notion that any attempt to provide welfare for the poor was a tragically 
misguided mistake. Feeding or housing the poor simply permitted them to 
survive and to transmit their unfitness to their children, who in turn 
would pass it on to their children. A spurious piece of sociology about two 
families known as the Jukes and the Kallikaks purported to trace a race of 
criminals and prostitutes to two persons in the Revolutionary War. This 
study was used for many years to demonstrate that "inferiority" was 
Many in our culture did not bother to read Spencer, Darwin nor did they 
realize the oversimplification of eugenics. But that is not the point. The 
point is that a piece of ideology got into American life and assumed 
considerable importance. What is also significant is that some, e.g., 
wealthy industrialists, believed that what they were doing was supported by 
science. Yes, they said, the caucasian, European-derived male industrialist 
was at the apex of evolution. And yes, they said, it is undesirable to 
provide, as public policy, governmental support for any plan that would 
perpetuate racial weakness.
Other social theories competed with Social Darwinism. By the 1930s, the New 
Deal created a climate in which the government was responsible for a "net" 
that would not allow any individual to lapse into abject poverty, 
homelessness on a wide scale, hunger or destitution. However, in the 1980s, 
Ronald Reagan was elected on a platform which declared that New Deal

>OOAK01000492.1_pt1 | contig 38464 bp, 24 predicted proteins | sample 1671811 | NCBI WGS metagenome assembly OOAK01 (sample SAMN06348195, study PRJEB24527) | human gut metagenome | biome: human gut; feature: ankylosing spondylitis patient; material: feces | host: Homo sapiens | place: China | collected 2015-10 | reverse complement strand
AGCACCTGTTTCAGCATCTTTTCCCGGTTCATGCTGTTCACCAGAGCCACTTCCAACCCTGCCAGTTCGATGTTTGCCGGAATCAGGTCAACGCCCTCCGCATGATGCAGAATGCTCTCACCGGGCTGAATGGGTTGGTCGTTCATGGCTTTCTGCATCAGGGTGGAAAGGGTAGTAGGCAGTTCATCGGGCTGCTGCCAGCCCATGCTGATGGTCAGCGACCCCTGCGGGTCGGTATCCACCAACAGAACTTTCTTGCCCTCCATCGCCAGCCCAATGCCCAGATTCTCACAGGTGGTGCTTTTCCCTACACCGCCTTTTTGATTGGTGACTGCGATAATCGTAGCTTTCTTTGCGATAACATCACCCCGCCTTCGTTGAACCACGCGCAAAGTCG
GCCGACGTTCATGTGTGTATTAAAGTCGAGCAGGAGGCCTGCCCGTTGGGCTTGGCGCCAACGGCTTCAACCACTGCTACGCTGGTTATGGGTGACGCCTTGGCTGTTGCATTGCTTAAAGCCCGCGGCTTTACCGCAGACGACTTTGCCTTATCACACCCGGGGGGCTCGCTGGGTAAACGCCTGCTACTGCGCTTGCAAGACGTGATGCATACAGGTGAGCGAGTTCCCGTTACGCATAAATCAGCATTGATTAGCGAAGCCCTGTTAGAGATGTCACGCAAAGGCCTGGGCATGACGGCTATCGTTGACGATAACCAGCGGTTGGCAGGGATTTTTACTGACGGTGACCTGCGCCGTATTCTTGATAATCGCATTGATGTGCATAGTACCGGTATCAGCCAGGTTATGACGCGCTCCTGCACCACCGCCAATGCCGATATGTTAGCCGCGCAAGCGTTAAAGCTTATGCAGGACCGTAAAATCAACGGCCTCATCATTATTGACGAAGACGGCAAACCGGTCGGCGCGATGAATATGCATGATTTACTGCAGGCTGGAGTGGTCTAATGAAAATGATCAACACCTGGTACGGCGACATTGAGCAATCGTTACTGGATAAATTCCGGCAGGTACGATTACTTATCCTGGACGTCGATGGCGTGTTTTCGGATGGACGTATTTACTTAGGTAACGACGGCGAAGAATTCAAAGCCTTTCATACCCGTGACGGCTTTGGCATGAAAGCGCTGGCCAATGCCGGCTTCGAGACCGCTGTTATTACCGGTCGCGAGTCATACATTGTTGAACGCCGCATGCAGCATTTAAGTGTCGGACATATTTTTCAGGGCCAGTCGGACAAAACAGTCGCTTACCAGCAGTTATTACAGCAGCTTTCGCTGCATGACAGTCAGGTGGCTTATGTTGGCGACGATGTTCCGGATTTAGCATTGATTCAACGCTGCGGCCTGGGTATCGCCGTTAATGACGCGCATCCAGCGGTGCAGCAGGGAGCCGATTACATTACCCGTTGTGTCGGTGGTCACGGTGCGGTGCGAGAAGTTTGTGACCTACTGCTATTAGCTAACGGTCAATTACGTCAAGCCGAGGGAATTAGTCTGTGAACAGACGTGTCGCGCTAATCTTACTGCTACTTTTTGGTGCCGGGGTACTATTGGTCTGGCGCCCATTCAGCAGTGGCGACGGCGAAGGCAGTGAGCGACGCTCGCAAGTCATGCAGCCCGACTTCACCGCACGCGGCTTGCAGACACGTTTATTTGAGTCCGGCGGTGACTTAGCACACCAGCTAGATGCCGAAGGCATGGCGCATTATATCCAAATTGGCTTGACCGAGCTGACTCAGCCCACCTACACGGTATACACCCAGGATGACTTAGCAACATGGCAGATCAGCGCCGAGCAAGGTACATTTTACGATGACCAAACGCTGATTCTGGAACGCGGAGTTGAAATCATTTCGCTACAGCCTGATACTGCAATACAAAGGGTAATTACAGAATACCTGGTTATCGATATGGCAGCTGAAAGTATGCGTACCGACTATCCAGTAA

policies were responsible for poverty, crime, and all other social 
problems. Government, Reagan kept on repeating, was not any part of a 
solution to the problem. Government was the problem. Therefore, a good many 
policies based upon the "net" concept were weakened or simply eliminated.
As we approach the millennium, it is not accurate to say that 19th century 
Social Darwinism, "Reaganomics," New Deal philosophy or its manifestation 
in the economic policies of President Clinton is now dominant. A fair 
assessment is that all of these ideologies can be found within our 
society--as public policy and as belief structure. The ability of 
conflicting, incompatible social philosophies to live side by side, even 
within the same person, (cite) explains why there is so much unresolved 
conflict, why it is difficult for a given bit of social policy to achieve 
permanence. why, as many have pointed out, there is considerable poverty in 
the wealthiest society in the world.